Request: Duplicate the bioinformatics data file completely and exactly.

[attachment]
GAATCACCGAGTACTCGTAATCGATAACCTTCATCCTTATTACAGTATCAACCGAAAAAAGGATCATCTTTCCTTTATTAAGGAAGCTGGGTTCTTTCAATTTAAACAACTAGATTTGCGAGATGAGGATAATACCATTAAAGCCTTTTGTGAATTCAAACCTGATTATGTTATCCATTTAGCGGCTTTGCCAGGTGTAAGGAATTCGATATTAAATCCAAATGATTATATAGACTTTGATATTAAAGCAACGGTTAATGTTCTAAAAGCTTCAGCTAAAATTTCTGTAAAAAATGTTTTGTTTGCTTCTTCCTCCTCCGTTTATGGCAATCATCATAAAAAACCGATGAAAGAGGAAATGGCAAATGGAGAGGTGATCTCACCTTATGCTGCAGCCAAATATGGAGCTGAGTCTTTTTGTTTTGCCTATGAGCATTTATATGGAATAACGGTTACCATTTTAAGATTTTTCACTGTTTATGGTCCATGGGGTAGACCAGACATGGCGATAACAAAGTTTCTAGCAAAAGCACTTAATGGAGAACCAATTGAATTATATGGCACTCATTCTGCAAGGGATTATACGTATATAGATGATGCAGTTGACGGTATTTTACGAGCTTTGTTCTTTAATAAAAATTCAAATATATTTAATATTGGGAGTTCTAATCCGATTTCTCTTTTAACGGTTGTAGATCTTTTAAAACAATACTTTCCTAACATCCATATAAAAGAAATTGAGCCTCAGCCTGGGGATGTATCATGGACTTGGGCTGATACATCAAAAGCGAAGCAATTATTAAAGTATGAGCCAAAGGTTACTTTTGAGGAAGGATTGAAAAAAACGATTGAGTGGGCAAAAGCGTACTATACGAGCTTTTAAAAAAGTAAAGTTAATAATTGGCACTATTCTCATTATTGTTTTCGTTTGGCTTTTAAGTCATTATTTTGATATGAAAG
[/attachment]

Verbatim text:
GAATCACCGAGTACTCGTAATCGATAACCTTCATCCTTATTACAGTATCAACCGAAAAAAGGATCATCTTTCCTTTATTAAGGAAGCTGGGTTCTTTCAATTTAAACAACTAGATTTGCGAGATGAGGATAATACCATTAAAGCCTTTTGTGAATTCAAACCTGATTATGTTATCCATTTAGCGGCTTTGCCAGGTGTAAGGAATTCGATATTAAATCCAAATGATTATATAGACTTTGATATTAAAGCAACGGTTAATGTTCTAAAAGCTTCAGCTAAAATTTCTGTAAAAAATGTTTTGTTTGCTTCTTCCTCCTCCGTTTATGGCAATCATCATAAAAAACCGATGAAAGAGGAAATGGCAAATGGAGAGGTGATCTCACCTTATGCTGCAGCCAAATATGGAGCTGAGTCTTTTTGTTTTGCCTATGAGCATTTATATGGAATAACGGTTACCATTTTAAGATTTTTCACTGTTTATGGTCCATGGGGTAGACCAGACATGGCGATAACAAAGTTTCTAGCAAAAGCACTTAATGGAGAACCAATTGAATTATATGGCACTCATTCTGCAAGGGATTATACGTATATAGATGATGCAGTTGACGGTATTTTACGAGCTTTGTTCTTTAATAAAAATTCAAATATATTTAATATTGGGAGTTCTAATCCGATTTCTCTTTTAACGGTTGTAGATCTTTTAAAACAATACTTTCCTAACATCCATATAAAAGAAATTGAGCCTCAGCCTGGGGATGTATCATGGACTTGGGCTGATACATCAAAAGCGAAGCAATTATTAAAGTATGAGCCAAAGGTTACTTTTGAGGAAGGATTGAAAAAAACGATTGAGTGGGCAAAAGCGTACTATACGAGCTTTTAAAAAAGTAAAGTTAATAATTGGCACTATTCTCATTATTGTTTTCGTTTGGCTTTTAAGTCATTATTTTGATATGAAAG